(Picture from Wikipedia.)
In yesterday’s piece the tie-dyed t-shirts essentially had a form of copyright assigned to the co-op which was eventually sold to WalMart. In software terms copyright assignment has always been controversial, and as Meeks writes it is going to become more so in the wake of the mySQL buy-out.
If you are writing as an employee of a corporate sponsor, whether that’s Novell or ZDNet, this assignment is not an issue. The rights to your work will follow the Golden Rule — he who has the gold makes the rules.
In the case of a community project it’s more complex. Meeks writes that the reputation of the sponsoring organization matters a lot, and that even the Free Software Foundation had its besmirched by the controversy over GPLv3.
The problem is that things change. He offers the example of Sun trying to monetize Open Office early this decade. The process leading to Oracle’s acquisition of mySQL is another.
Even the Linux user interface split, between KDE and GNOME, which newcomers to the space find impossible to understand, began with copyright assignment. KDE was based on non-free Qt, and while that software eventually went to the LGPLv2 it created a “vast amount of acrimony, duplication and wasteage that continues to this day.”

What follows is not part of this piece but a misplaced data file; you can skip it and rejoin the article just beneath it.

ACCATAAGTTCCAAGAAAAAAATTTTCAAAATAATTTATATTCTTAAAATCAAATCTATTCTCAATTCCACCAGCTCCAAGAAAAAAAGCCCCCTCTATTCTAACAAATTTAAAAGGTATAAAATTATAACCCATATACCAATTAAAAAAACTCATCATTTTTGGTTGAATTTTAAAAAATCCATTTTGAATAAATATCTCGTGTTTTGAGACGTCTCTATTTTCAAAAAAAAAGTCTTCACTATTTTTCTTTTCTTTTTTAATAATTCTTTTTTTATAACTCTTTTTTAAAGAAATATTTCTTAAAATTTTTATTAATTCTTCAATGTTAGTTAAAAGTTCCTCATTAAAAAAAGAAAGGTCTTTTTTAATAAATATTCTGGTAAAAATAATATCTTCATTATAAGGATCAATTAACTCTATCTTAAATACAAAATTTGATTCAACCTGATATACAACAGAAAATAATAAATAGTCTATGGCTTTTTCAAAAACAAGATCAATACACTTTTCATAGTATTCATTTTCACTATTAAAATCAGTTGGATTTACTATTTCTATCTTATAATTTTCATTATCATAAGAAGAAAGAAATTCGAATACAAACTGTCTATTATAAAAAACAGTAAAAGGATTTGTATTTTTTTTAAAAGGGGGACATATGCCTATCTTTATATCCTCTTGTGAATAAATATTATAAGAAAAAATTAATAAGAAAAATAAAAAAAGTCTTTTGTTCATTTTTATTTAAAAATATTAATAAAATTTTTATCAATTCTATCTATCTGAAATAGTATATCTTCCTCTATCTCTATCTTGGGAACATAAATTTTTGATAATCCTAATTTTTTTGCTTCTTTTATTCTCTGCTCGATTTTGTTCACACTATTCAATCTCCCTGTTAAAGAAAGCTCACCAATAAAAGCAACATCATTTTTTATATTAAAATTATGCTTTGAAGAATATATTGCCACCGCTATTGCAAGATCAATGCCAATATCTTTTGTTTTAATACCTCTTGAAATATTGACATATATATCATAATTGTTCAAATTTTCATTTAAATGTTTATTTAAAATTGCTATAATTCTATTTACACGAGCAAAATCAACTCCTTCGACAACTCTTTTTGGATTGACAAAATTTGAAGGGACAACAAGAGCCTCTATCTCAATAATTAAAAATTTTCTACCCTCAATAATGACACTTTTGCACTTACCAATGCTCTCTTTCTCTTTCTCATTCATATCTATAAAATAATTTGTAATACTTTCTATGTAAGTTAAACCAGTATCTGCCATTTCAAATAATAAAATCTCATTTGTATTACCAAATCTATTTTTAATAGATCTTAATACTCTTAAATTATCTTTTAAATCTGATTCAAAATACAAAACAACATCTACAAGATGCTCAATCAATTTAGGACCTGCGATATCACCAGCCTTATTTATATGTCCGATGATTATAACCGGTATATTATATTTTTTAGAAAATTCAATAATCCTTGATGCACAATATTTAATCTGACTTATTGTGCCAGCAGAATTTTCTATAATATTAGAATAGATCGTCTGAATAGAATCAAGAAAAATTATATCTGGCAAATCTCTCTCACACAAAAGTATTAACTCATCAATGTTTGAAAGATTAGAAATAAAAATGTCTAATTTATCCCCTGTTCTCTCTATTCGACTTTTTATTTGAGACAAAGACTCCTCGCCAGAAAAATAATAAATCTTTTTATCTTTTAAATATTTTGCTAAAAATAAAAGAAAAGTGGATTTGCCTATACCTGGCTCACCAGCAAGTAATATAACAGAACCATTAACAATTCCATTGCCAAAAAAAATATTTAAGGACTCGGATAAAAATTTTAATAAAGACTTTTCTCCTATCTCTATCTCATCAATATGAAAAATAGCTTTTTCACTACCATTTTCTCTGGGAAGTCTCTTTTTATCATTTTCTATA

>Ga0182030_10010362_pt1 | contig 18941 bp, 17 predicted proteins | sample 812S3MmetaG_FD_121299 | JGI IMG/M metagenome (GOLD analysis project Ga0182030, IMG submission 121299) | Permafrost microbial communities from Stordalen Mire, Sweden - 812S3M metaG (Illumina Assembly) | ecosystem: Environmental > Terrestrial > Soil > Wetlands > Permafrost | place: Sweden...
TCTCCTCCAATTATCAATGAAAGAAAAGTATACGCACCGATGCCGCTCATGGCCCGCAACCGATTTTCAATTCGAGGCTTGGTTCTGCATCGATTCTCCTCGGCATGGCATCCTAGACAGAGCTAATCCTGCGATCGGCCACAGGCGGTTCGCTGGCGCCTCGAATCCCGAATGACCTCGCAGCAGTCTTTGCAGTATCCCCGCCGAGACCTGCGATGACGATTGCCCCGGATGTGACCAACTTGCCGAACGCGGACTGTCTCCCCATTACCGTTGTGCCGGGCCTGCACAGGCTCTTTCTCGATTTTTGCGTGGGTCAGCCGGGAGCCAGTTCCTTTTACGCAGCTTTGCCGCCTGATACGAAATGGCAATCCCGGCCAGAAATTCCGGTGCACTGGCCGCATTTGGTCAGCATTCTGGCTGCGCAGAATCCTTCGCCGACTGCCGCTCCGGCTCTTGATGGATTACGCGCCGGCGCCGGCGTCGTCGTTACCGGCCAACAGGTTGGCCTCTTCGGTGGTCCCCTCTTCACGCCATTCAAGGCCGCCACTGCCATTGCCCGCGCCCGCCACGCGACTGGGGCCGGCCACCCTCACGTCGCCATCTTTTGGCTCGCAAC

There are plenty of folks who respond to talkbacks here with disdain for community contributions. But such contributions go deeper than code. Anyone who reports bugs, or checks out beta software, is contributing to a project, even if no copyright assignment is involved.
In the end, Meeks writes, we’re talking about a trust process. Even asking for trust can damage this process, as noted in the research paper The Best of Strangers. Companies that demand copyright assignment attract fewer contributors, but managing a complex copyright regime, with rights held by outsiders, can be a nightmare.
Meeks ends his paper with a list of recommendations that add up to one word — beware. And he ends with a warning:
Civil law is there to help prevent the injustice of having your love and support sold out. A refusal to consider protecting the rights of the weaker party tends to confirm an intent to exploit. This of course applies as equally to trademark as to copyright ownership.
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